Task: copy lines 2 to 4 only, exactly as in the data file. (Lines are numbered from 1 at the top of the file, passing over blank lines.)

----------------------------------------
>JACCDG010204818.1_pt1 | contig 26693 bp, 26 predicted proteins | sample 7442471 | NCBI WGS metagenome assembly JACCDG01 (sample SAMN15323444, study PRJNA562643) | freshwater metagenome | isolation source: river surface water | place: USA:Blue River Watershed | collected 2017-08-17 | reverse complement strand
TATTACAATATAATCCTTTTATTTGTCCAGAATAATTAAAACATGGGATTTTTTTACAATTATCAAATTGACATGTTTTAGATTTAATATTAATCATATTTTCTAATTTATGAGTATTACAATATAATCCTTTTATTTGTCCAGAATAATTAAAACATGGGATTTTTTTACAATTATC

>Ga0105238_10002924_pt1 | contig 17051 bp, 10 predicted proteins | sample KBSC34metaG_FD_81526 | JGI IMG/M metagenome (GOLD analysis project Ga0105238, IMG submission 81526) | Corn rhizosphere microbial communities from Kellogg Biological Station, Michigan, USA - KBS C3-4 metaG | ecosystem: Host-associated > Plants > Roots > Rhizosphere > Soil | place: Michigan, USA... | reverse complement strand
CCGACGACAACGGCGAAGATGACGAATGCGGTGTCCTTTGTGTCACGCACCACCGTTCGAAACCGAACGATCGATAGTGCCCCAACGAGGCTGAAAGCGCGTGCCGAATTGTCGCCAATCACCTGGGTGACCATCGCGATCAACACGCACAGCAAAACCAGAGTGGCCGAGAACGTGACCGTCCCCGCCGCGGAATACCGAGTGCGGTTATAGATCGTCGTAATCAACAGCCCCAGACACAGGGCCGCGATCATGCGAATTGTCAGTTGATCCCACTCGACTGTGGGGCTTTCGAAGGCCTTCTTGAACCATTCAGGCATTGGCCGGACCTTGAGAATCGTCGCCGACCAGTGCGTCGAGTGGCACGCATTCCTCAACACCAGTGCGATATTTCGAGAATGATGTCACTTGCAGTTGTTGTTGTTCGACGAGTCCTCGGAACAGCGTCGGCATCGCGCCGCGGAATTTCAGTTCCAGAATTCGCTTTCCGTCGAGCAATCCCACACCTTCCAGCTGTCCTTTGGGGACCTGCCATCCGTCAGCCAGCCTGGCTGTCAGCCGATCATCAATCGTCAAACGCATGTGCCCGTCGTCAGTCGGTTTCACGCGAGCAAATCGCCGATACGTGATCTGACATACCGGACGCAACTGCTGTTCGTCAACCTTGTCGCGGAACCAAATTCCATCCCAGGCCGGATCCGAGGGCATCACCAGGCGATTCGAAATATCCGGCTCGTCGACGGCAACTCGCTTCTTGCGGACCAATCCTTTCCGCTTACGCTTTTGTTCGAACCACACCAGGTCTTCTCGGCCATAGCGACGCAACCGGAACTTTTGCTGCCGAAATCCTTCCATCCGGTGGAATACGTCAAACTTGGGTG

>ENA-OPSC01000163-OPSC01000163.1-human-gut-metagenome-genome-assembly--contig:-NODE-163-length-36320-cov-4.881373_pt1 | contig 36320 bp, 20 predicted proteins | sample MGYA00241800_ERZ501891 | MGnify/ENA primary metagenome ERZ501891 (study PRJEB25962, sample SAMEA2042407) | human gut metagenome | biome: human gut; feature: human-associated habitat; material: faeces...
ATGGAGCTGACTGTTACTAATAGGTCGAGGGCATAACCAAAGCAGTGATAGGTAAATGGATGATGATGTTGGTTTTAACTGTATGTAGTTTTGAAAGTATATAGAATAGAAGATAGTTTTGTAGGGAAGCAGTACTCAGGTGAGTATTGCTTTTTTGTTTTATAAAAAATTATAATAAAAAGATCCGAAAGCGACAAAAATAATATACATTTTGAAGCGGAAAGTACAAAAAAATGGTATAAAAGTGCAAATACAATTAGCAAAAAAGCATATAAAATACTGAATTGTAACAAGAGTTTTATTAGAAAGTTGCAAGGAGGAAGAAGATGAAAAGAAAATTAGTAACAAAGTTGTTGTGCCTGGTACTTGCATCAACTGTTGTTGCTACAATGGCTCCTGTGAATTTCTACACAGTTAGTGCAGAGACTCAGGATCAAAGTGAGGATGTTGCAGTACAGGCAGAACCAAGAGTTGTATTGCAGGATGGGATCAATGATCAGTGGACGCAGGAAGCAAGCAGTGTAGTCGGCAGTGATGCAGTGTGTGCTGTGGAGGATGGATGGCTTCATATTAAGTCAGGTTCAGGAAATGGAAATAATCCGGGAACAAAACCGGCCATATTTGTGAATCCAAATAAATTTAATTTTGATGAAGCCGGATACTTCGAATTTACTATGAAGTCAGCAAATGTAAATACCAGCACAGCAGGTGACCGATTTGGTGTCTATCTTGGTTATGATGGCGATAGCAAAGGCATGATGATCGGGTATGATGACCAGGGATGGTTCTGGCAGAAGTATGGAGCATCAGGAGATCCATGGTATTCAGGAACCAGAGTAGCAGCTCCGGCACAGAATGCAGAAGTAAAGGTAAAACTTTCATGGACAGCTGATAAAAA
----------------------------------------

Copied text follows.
TATTACAATATAATCCTTTTATTTGTCCAGAATAATTAAAACATGGGATTTTTTTACAATTATCAAATTGACATGTTTTAGATTTAATATTAATCATATTTTCTAATTTATGAGTATTACAATATAATCCTTTTATTTGTCCAGAATAATTAAAACATGGGATTTTTTTACAATTATC

>Ga0105238_10002924_pt1 | contig 17051 bp, 10 predicted proteins | sample KBSC34metaG_FD_81526 | JGI IMG/M metagenome (GOLD analysis project Ga0105238, IMG submission 81526) | Corn rhizosphere microbial communities from Kellogg Biological Station, Michigan, USA - KBS C3-4 metaG | ecosystem: Host-associated > Plants > Roots > Rhizosphere > Soil | place: Michigan, USA... | reverse complement strand
CCGACGACAACGGCGAAGATGACGAATGCGGTGTCCTTTGTGTCACGCACCACCGTTCGAAACCGAACGATCGATAGTGCCCCAACGAGGCTGAAAGCGCGTGCCGAATTGTCGCCAATCACCTGGGTGACCATCGCGATCAACACGCACAGCAAAACCAGAGTGGCCGAGAACGTGACCGTCCCCGCCGCGGAATACCGAGTGCGGTTATAGATCGTCGTAATCAACAGCCCCAGACACAGGGCCGCGATCATGCGAATTGTCAGTTGATCCCACTCGACTGTGGGGCTTTCGAAGGCCTTCTTGAACCATTCAGGCATTGGCCGGACCTTGAGAATCGTCGCCGACCAGTGCGTCGAGTGGCACGCATTCCTCAACACCAGTGCGATATTTCGAGAATGATGTCACTTGCAGTTGTTGTTGTTCGACGAGTCCTCGGAACAGCGTCGGCATCGCGCCGCGGAATTTCAGTTCCAGAATTCGCTTTCCGTCGAGCAATCCCACACCTTCCAGCTGTCCTTTGGGGACCTGCCATCCGTCAGCCAGCCTGGCTGTCAGCCGATCATCAATCGTCAAACGCATGTGCCCGTCGTCAGTCGGTTTCACGCGAGCAAATCGCCGATACGTGATCTGACATACCGGACGCAACTGCTGTTCGTCAACCTTGTCGCGGAACCAAATTCCATCCCAGGCCGGATCCGAGGGCATCACCAGGCGATTCGAAATATCCGGCTCGTCGACGGCAACTCGCTTCTTGCGGACCAATCCTTTCCGCTTACGCTTTTGTTCGAACCACACCAGGTCTTCTCGGCCATAGCGACGCAACCGGAACTTTTGCTGCCGAAATCCTTCCATCCGGTGGAATACGTCAAACTTGGGTG